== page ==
Slow recovery in manufacturing, infrastructure and mining sectors and over-dependence on the agricultural sector for freight have taken a toll on the business of the truck fleet operators across the country.
Since December 2014, truck fleet operators have been replacing their old trucks with new ones in expectation of a pick-up in infrastructure, mining and manufacturing sectors. As a consequence, the heavy and medium commercial vehicles started to register increase in monthly sales after one-and-a-half years of slowdown. The MHCV segment continued to grow by 24% in May 2015.
With utilisation levels hovering around 60-70%, truck fleet operators are apprehensive about the future as they have to repay their vehicle loans that have been extended by banks and non-banking financial institutions. Most truck owners — especially the small ones with less than 10 trucks — were forced to reduce freight rates as they could not allow truck to remain idle.
Navin Kumar Gupta, a truck fleet owner and secretary general of the All India Motor Transport Congress, said that the increase in output in the manufacturing sector and pick-up in the infrastructure sector have not translated in significant increase in cargo for the fleet owners.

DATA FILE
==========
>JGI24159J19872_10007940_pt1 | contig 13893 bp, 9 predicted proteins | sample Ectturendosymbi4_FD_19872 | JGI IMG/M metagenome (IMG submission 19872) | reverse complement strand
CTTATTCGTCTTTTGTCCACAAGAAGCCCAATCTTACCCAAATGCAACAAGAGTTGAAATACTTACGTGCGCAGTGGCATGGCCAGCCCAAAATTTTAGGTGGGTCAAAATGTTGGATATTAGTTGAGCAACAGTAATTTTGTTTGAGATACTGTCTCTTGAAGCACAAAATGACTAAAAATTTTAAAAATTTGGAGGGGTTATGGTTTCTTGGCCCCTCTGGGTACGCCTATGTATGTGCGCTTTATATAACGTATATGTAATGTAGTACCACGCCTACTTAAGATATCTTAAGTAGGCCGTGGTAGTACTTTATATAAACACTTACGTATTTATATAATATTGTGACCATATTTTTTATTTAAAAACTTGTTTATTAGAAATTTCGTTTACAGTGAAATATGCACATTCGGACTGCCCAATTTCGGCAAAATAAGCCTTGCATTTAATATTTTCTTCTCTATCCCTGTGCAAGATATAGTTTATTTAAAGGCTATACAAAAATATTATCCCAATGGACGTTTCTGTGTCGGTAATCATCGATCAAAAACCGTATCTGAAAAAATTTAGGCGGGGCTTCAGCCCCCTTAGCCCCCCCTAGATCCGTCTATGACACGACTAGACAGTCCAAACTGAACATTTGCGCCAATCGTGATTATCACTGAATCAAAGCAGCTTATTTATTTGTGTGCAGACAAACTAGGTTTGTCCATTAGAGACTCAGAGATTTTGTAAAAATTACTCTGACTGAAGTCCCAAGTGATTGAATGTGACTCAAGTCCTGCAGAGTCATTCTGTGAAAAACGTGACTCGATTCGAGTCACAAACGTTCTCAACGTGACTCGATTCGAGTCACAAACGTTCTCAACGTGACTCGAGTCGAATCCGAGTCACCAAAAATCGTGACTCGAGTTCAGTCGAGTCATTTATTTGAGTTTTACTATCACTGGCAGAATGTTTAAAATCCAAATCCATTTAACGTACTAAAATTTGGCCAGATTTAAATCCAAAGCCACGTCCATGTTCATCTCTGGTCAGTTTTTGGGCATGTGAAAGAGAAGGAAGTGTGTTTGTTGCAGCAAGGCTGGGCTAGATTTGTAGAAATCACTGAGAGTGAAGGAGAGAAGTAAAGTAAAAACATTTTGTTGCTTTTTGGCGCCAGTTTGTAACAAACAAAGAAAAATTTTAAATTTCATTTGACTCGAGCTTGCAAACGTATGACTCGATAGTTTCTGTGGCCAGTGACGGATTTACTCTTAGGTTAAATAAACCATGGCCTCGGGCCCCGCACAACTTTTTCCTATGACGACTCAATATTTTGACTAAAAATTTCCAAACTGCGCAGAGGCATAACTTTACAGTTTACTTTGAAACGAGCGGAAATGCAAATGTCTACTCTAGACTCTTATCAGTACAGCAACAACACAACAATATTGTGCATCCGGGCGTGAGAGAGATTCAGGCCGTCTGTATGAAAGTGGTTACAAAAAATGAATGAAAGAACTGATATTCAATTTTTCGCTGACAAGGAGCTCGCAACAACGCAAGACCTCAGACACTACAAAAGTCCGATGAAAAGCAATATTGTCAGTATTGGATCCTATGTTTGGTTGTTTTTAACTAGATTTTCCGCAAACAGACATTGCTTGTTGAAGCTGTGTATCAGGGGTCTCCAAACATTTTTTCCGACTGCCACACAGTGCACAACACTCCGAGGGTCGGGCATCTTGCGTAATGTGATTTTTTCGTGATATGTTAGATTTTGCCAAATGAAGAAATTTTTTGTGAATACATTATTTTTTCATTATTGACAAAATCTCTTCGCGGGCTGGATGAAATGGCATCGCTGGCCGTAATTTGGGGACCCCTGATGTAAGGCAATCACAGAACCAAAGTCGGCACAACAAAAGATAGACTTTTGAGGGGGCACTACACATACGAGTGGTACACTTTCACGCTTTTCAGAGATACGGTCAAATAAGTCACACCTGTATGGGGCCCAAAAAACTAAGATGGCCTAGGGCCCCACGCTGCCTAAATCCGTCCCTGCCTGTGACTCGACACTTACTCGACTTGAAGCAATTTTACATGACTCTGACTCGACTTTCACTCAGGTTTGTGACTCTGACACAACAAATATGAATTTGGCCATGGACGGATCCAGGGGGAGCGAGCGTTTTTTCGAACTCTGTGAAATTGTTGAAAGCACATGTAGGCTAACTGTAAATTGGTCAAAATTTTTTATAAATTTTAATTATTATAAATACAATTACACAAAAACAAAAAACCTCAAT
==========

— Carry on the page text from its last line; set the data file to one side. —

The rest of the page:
“We have seen good cargo from the agriculture sector due to the availability of summer fruits but our operating cost has increased manifold. Freight charges have not increased substantially. Besides, the 2% tax deducted at source is taking a toll on our profit margins. We also have to pay EMIs for the loans that we have taken,” added Mehta.
Fleet operators made heavy losses in March and April as unseasonal rains damaged ready to harvest crops in the western and northern India. As a consequence freight charges did not increase during the period. Analysts say that there may be a lull period when mangoes go off the market and fleet operators will have to wait for the apple crop in August for reasonably good supply of cargo
from the agriculture sector.
Vivek Arya , managing director of Rhenus Logistics which has a capacity of 150 vehicles, told FE that there is huge gap between demand and supply of cargo in certain places.
“We do not expect any growth in terms of growth in the freight rates and profit of fleet operators in the next one year. If there is good availability of cargo then freight rates are high but lack of return load is hurting the sector, “ explained Arya.
Fluctuation in diesel prices every month also hurt the fleet operators as they have to sign a contract with their customers regarding freight charges and any increase in diesel prices after that hurts the fleet operators.
“There has been no significant growth in the freight. Fleet owners are investing on expectation of things to pick up in infra and manufacturing sectors. Though start of mining will also provide extra cargo, there will be some pressure during the monsoon. But things will turnaround during the festive period,” said Amit Kaushik, associate director, IHS Automotive.